In addition to Roman and canonical law, the Sachsenspiegel (reported in the Eastern Harz foreland between 1220 and 1235) and the famous town charter of Magdeburg (developed in the town of Magdeburg and decisively shaped by the spellings of the local court chair between the 13th and 15th centuries) form the common foundations of Central and Eastern European legal systems. Simultaneously with the accession of several Eastern European countries to the EU, an academy project for the reception of Saxon-Magdeburg law in Eastern Europe is being launched. It is dedicated to the dissemination of the Sachsenspiegel and the Magdeburg City Law: two legal sources of European rank emanating from Central Germany, in the countries of Eastern Europe (Estonia, Latvia, Lithuania, Poland, Romania, Russia, Slovakia, the Czech Republic, Ukraine, Hungary, Belarus).
The project has a cultural-historical and interdisciplinary approach and seeks to link it with the ongoing relevant research in these countries. Objectives of the project are: Obtaining an accurate and source-supported overview of the distribution of the Sachsenspiegel and Magdeburg city laws in Eastern Europe, knowledge of the legal and linguistic processes involved in the adoption of Saxon-Magdeburg law in landscapes, towns and villages in the distribution area, as well as legal institutional and legal-linguistic analyses of the laws based on Saxon-Magdeburg law (also known as “Magdeburg law”).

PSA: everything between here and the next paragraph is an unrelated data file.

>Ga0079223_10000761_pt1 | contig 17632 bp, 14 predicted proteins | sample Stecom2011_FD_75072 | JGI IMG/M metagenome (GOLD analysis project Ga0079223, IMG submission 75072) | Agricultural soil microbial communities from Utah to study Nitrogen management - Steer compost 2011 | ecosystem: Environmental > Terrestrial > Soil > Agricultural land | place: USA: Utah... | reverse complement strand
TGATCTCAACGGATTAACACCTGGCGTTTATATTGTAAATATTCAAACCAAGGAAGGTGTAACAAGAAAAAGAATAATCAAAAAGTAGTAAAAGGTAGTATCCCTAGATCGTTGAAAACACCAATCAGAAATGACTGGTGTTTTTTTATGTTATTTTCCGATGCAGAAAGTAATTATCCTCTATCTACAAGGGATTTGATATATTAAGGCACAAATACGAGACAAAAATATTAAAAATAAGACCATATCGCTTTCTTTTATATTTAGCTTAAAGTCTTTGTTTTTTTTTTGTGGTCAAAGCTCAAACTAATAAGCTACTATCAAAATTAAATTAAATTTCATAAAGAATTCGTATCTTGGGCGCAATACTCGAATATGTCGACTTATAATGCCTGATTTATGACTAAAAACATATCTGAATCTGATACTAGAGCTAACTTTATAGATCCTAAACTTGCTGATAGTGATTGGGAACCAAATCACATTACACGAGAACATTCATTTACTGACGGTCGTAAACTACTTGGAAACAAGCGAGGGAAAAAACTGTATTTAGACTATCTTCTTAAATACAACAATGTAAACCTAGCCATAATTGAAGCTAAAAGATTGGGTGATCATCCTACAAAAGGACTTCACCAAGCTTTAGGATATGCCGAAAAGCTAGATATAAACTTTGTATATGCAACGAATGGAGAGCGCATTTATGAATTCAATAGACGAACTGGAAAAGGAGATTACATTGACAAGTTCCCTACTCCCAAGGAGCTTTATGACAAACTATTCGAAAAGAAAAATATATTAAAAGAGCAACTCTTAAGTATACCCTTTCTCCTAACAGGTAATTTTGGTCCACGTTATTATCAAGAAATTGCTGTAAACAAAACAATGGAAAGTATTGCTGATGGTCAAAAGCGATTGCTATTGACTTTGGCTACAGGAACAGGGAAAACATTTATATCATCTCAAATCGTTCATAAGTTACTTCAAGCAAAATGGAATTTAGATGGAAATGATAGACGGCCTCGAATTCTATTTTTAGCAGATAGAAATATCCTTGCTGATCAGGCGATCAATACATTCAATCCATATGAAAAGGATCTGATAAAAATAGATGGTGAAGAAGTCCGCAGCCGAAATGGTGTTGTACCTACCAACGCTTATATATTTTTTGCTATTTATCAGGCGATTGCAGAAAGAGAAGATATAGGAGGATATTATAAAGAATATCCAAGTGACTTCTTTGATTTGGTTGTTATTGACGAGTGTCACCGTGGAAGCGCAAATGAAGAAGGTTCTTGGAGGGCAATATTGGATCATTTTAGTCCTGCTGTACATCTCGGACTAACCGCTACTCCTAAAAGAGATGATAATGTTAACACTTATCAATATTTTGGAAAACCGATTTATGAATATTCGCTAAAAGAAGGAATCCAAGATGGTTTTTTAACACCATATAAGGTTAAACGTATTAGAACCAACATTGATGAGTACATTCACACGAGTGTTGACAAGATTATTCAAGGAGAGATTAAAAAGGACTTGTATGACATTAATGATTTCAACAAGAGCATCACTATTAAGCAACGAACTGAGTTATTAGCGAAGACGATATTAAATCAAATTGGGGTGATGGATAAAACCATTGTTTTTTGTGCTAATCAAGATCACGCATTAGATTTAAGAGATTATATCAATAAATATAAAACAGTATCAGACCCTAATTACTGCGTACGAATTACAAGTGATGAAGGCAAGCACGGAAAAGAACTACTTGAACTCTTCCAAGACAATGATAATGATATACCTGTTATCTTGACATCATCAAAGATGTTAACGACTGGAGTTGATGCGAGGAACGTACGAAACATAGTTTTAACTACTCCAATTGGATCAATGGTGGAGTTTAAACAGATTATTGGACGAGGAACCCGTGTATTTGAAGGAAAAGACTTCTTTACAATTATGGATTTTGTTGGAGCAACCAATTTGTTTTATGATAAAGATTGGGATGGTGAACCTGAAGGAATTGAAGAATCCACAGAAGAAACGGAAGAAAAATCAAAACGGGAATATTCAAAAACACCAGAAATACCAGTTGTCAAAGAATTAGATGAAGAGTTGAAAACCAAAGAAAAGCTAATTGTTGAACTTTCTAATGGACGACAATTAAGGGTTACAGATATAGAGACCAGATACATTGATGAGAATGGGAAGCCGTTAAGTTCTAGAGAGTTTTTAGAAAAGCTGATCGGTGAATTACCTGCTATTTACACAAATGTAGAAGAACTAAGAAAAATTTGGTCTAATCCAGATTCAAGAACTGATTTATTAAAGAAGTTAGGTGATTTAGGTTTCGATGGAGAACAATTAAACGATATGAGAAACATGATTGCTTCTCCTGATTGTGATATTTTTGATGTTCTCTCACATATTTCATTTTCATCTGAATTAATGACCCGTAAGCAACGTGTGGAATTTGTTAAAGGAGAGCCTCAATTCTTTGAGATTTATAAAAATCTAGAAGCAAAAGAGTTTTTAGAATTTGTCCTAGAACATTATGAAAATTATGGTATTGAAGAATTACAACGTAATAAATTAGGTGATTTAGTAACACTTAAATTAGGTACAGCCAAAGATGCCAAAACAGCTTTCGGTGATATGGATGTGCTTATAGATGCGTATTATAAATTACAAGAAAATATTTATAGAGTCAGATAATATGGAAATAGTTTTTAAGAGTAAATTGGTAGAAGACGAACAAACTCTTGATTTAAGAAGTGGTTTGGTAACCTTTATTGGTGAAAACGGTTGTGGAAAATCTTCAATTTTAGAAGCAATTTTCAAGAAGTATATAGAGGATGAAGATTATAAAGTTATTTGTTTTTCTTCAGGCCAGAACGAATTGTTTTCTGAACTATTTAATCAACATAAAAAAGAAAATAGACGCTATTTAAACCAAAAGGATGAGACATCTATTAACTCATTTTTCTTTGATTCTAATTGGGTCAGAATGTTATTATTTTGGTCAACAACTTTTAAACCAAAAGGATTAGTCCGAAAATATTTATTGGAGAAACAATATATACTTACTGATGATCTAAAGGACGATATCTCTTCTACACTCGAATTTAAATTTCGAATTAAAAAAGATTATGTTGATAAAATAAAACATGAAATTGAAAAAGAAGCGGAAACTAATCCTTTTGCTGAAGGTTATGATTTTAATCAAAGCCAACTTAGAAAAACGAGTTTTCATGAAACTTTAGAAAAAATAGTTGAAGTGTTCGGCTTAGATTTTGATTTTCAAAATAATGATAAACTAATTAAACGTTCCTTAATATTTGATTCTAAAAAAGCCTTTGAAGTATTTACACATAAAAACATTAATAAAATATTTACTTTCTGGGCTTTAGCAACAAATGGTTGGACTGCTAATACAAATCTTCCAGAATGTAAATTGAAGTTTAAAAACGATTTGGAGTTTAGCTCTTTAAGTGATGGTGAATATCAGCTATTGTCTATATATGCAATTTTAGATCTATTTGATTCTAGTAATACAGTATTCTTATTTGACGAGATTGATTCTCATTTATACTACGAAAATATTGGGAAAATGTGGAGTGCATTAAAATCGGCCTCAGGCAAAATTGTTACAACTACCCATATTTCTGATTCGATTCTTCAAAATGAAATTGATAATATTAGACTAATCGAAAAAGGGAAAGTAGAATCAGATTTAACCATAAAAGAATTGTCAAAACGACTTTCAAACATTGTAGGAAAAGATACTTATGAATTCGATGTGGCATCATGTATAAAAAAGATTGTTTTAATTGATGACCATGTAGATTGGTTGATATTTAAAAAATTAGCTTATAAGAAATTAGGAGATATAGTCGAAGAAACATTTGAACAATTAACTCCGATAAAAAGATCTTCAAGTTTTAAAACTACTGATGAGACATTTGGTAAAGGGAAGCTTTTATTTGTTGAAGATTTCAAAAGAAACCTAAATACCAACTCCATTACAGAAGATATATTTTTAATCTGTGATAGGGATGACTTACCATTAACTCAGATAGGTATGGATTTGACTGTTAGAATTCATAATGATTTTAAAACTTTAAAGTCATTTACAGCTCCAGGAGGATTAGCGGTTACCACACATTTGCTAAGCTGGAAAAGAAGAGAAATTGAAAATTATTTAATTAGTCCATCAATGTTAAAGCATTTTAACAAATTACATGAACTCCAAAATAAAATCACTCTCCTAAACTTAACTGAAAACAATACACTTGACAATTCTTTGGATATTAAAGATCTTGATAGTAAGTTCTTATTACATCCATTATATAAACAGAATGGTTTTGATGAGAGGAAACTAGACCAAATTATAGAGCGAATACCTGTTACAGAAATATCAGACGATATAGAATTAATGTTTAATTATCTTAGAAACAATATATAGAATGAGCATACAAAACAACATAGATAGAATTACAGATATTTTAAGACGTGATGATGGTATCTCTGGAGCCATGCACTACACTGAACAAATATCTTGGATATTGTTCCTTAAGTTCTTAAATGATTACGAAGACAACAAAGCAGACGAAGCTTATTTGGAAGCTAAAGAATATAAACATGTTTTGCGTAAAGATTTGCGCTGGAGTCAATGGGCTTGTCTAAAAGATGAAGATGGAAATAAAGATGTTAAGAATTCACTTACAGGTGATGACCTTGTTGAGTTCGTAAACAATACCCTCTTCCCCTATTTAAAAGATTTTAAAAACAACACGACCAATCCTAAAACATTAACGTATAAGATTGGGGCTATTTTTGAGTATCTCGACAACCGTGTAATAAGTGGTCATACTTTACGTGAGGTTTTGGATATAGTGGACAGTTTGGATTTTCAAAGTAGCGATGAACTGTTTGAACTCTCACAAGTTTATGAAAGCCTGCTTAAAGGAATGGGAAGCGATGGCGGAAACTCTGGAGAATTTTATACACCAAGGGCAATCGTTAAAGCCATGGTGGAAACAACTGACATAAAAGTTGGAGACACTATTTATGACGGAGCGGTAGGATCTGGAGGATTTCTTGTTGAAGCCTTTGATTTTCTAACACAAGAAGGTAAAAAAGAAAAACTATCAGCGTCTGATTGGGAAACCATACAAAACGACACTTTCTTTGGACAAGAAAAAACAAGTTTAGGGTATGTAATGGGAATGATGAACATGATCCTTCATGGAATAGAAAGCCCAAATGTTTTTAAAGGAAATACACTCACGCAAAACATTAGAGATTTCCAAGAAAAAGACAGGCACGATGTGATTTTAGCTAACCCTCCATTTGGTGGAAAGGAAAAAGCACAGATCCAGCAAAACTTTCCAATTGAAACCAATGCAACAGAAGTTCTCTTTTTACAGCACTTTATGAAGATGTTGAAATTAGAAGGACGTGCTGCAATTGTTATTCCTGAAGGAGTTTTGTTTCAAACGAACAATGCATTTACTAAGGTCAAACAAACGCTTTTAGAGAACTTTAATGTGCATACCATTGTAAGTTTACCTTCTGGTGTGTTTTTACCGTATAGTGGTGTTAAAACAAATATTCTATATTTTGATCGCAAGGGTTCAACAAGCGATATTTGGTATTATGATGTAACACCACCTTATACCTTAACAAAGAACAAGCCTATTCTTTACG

The internationality of the project is ensured by an internationally composed project-related commission and targeted cooperation. In addition to its scientific orientation, the project aims to make a contribution to highlighting similarities in cultural history in a modern Europe.